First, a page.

In "Landscape With Invisible Hand," we're dropped into the not-too-distant future — the 2030s — and learn that aliens have invaded the planet. But these visitors from another world didn't come here to blow up our monuments "Independence Day"-style. Instead, they struck deals with greedy businessmen and politicians to essentially take over the entire planet. Now, the wealthy get to live in floating cities that drift across the sky while everyone else is stuck down on Earth.

Adam (Asante Blackk) is one of the unlucky humans still inhabiting this doomed rock, living with his mother (Tiffany Haddish) and sister (Brooklynn MacKinzie). His father (William Jackson Harper, in a far-too-small role) left for the coast years ago and never returned. Adam bides his time painting and attending a school system that has been completely taken over by the aliens known as the Vuvv. Chloe (Kylie Rogers), a new student, arrives one day and Adam is clearly smitten. So much so that he invites Chloe's homeless family — hapless father (Josh Hamilton) and bitter bother (Michael Gandolfini) — to move in with his family, much to his mother's chagrin.

The Vuvv have no concept of love, and pay good money to spy on the romantic lives of humans. Chloe gets the idea that she and Adam can start raising serious money by broadcasting their budding romance, and Adam agrees. This storyline alone probably could've been enough for the film, but writer-director Cory Finley, adapting M.T. Anderson's novel, keeps throwing new ideas at the screen. It all amounts to a series of loose threads, and while the film is often inventive and funny, those threads never really tie together.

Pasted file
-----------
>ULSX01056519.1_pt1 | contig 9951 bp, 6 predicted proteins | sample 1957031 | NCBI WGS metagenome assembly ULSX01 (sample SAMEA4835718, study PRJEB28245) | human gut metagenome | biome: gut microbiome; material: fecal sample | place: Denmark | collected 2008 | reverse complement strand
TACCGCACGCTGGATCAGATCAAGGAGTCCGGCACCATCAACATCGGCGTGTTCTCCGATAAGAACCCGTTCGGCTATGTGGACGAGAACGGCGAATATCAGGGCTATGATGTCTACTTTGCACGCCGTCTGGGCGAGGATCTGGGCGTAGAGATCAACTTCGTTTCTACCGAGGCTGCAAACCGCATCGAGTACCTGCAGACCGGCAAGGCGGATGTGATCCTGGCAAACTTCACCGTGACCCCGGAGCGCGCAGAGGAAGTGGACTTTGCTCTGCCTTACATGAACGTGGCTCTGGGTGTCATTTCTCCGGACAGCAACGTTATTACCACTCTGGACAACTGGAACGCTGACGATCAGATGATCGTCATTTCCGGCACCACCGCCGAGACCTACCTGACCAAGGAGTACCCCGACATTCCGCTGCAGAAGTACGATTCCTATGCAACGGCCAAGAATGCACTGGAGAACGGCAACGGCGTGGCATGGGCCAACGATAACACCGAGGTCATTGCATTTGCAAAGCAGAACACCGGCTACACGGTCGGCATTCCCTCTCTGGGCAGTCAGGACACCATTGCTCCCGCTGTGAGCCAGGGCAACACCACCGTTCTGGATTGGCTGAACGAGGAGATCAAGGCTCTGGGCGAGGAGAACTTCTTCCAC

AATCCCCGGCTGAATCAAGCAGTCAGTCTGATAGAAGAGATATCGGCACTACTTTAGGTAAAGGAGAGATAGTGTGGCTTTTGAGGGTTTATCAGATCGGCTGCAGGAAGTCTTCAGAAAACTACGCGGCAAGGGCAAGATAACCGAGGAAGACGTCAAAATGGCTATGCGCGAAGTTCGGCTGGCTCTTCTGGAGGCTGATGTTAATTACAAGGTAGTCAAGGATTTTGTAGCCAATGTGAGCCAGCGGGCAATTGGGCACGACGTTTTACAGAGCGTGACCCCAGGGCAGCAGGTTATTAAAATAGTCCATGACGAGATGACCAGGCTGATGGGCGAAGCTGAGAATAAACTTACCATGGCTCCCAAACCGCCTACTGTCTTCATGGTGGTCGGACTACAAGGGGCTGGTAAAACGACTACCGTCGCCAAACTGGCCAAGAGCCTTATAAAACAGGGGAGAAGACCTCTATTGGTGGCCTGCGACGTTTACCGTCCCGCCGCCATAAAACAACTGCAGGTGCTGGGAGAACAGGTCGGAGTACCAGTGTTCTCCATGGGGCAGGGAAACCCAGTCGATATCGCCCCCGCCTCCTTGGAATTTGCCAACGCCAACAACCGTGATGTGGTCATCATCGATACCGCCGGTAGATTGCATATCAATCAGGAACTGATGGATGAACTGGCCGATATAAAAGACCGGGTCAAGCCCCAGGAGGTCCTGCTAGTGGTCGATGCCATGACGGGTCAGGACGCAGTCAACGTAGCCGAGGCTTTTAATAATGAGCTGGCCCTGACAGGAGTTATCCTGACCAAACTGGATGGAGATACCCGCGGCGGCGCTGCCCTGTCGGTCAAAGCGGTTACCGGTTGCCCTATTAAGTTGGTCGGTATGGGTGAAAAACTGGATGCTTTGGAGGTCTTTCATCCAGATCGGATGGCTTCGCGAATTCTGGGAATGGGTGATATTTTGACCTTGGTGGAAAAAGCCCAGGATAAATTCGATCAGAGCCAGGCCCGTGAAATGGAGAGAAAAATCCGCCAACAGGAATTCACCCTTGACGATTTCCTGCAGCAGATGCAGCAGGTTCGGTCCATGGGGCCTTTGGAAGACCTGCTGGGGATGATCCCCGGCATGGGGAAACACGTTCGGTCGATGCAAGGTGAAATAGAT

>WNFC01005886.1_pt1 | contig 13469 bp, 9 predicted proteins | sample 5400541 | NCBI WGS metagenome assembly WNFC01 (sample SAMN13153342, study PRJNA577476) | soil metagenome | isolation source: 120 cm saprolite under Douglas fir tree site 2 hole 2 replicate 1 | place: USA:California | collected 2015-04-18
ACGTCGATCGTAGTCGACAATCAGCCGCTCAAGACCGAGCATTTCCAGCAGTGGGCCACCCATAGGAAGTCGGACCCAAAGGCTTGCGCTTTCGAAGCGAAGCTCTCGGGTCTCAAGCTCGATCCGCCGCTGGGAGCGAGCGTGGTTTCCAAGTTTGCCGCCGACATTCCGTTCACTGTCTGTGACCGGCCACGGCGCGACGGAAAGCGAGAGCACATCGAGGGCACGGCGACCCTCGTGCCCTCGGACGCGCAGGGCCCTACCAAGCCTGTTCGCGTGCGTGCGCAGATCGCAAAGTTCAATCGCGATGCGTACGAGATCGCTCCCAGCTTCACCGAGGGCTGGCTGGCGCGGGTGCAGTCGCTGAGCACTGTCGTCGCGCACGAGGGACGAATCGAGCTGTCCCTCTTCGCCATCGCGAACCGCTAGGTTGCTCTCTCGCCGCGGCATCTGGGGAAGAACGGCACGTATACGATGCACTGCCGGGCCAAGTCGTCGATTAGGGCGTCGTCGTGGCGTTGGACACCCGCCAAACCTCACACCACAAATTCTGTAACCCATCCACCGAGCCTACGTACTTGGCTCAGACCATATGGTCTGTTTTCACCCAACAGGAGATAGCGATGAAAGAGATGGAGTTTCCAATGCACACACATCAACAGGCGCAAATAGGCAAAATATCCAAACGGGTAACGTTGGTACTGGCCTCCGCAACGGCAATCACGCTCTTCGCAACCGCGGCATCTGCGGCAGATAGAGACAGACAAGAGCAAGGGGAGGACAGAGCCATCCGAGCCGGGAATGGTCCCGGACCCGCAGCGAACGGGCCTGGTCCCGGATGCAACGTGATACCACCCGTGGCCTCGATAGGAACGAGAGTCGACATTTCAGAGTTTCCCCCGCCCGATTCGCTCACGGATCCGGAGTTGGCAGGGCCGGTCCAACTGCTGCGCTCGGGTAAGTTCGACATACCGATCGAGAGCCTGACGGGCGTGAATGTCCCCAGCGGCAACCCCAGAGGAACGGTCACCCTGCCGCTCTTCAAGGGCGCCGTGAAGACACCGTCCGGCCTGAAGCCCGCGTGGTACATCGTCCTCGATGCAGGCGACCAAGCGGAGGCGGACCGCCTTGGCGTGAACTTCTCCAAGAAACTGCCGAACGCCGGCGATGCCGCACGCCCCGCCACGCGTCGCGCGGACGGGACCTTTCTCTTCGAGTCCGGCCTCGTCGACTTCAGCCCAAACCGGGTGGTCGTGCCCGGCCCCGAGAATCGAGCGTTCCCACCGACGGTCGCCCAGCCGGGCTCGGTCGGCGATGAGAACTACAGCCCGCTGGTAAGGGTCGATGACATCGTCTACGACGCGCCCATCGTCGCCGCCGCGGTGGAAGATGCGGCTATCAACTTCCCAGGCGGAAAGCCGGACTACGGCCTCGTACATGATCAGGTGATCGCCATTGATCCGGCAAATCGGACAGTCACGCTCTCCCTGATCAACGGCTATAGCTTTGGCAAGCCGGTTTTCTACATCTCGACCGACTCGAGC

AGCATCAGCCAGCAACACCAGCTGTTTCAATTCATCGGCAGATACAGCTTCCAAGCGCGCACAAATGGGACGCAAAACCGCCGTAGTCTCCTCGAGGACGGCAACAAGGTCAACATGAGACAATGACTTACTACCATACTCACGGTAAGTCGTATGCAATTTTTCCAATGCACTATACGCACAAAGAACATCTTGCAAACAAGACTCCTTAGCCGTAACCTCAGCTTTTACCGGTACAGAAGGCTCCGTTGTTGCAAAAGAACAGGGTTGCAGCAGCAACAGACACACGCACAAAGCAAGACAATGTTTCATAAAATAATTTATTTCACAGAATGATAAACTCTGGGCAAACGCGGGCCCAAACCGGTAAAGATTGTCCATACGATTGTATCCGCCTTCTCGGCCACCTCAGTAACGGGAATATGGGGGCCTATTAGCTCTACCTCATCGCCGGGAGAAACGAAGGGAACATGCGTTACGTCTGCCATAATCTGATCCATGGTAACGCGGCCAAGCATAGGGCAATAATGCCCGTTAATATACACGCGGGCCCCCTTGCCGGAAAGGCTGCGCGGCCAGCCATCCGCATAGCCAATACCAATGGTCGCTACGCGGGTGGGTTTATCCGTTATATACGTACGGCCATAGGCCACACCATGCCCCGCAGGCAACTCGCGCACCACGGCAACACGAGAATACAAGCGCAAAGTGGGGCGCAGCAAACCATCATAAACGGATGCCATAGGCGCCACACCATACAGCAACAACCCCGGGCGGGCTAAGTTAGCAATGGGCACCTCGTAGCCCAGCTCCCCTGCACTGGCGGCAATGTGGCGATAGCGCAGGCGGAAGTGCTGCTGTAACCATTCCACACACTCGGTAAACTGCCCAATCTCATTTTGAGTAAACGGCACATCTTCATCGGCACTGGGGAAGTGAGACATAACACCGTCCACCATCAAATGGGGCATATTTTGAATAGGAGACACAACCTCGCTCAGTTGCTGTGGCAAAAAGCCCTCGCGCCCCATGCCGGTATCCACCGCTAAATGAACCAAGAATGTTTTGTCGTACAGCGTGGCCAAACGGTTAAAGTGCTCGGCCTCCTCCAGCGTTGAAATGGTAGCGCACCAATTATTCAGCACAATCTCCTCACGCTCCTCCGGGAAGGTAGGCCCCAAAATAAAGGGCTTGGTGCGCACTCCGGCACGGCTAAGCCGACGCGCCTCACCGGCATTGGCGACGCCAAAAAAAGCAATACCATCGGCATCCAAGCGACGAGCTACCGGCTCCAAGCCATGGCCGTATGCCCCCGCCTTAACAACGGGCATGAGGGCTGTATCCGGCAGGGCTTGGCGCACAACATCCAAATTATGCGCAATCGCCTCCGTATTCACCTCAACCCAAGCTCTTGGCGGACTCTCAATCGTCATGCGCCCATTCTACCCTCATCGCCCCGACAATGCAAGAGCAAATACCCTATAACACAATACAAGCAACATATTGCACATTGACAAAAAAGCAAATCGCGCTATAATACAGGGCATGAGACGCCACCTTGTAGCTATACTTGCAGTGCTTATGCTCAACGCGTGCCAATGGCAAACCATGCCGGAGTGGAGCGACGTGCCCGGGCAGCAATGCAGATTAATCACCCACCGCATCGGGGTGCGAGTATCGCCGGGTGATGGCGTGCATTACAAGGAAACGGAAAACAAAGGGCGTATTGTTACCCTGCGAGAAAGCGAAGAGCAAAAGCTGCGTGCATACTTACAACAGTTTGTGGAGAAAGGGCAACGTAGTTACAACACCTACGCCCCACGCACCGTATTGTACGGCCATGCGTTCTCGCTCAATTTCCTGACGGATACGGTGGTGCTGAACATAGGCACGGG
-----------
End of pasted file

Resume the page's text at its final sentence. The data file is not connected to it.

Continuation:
Too Many Loose Threads

The romance between Adam and Chloe begins to fade, but they decide to keep faking it to keep that money rolling in. Unfortunately, this is a big no-no as far as the Vuvv are concerned, which opens the two of them up to all sorts of problems. And then, Chloe and he family sort of recede into the background as the story begins to go off in other directions, none of them particularly interesting enough to hold our focus.

The sci-fi world built for the film, which is a mix of the mundane and the technologically advanced, is solid and feels wholly believable, and the weird-looking Vuvv make for great mundane antagonists. There's a bureaucracy built into their invasion that proves that humanity can never escape boring red tape, even when dealing with creatures from another planet. The aliens see themselves as benevolent conquerors, but the reality is much harsher for those stuck down on Earth. There's a great little detail where we learn that the super-rich, living in their floating cities, simply dump their trash over the side and send it reigning down on the have-nots.

Blackk makes for a great protagonist, and Haddish gets some big laughs here and there, but the rest of the cast feels slightly lost, primarily because the story introduces them only to then have them fade into the background. Of the supporting players, only Gandolfini stands out as Chloe's very angry brother. Still, there's a playful inventiveness to all of this that elevates the material. It's best to go in as blind as possible because the film has a habit of introducing new things just when you think you've found your footing. "Landscape With Invisible Hand" never quite clicks, but it's not for lack of trying.

/Film Rating: 6 out of 10

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